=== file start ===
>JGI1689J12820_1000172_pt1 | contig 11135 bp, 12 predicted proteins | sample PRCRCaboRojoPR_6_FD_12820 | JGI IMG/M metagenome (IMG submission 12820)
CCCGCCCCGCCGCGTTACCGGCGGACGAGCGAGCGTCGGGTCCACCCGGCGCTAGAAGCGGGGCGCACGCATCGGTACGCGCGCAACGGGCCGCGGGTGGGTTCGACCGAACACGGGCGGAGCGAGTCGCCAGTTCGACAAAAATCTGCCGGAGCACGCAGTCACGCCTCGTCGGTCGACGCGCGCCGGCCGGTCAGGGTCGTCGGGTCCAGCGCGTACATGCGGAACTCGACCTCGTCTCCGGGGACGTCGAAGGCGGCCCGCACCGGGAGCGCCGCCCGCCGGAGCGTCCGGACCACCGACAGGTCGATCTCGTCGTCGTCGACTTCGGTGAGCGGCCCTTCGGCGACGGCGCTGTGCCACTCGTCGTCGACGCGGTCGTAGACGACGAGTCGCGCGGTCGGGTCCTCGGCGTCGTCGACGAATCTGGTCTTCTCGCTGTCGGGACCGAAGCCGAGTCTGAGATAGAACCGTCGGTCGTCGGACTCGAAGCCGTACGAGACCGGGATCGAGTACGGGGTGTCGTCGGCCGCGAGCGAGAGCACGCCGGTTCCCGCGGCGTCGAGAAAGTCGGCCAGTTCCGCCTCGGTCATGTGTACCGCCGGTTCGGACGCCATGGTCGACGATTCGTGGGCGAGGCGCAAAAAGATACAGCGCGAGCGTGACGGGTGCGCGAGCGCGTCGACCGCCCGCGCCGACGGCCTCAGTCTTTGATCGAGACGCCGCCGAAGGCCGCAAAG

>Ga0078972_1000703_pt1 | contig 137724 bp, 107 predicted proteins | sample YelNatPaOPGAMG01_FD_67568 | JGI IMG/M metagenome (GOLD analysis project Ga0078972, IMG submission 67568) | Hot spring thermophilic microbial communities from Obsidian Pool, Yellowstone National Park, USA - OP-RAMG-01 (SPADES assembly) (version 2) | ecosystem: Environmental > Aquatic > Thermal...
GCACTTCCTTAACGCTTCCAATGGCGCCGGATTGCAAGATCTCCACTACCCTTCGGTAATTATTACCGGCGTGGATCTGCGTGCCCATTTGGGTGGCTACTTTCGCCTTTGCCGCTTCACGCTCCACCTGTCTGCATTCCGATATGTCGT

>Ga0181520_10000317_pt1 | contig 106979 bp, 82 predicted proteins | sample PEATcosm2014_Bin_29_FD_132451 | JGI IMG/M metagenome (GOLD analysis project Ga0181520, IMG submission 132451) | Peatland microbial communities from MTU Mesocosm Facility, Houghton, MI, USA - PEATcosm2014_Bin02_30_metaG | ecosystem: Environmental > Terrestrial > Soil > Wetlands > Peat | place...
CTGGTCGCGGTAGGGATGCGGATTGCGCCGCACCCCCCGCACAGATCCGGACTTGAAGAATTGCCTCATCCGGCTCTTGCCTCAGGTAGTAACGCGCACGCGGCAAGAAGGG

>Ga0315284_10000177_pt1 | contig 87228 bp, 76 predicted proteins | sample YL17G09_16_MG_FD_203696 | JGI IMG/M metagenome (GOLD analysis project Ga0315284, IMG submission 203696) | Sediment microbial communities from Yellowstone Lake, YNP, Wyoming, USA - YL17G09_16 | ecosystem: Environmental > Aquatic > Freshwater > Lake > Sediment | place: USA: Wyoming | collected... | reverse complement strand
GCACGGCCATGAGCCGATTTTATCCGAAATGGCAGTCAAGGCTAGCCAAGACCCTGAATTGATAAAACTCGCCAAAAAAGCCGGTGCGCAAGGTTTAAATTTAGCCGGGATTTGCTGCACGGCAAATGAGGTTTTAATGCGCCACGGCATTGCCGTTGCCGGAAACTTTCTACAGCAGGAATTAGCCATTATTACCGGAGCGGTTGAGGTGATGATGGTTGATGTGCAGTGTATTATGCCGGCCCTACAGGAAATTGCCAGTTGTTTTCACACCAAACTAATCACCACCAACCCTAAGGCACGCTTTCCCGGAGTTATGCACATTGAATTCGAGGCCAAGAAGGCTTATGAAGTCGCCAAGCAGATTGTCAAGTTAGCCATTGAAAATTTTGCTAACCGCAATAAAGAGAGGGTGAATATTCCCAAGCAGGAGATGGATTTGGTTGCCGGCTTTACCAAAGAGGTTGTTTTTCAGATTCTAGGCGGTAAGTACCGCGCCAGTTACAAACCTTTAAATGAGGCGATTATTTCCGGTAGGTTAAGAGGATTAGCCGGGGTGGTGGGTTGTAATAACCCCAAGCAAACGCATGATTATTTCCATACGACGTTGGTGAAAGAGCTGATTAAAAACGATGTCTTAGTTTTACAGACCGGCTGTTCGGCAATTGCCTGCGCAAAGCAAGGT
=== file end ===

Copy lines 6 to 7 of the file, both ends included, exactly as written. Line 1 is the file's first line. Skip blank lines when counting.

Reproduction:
CTGGTCGCGGTAGGGATGCGGATTGCGCCGCACCCCCCGCACAGATCCGGACTTGAAGAATTGCCTCATCCGGCTCTTGCCTCAGGTAGTAACGCGCACGCGGCAAGAAGGG

>Ga0315284_10000177_pt1 | contig 87228 bp, 76 predicted proteins | sample YL17G09_16_MG_FD_203696 | JGI IMG/M metagenome (GOLD analysis project Ga0315284, IMG submission 203696) | Sediment microbial communities from Yellowstone Lake, YNP, Wyoming, USA - YL17G09_16 | ecosystem: Environmental > Aquatic > Freshwater > Lake > Sediment | place: USA: Wyoming | collected... | reverse complement strand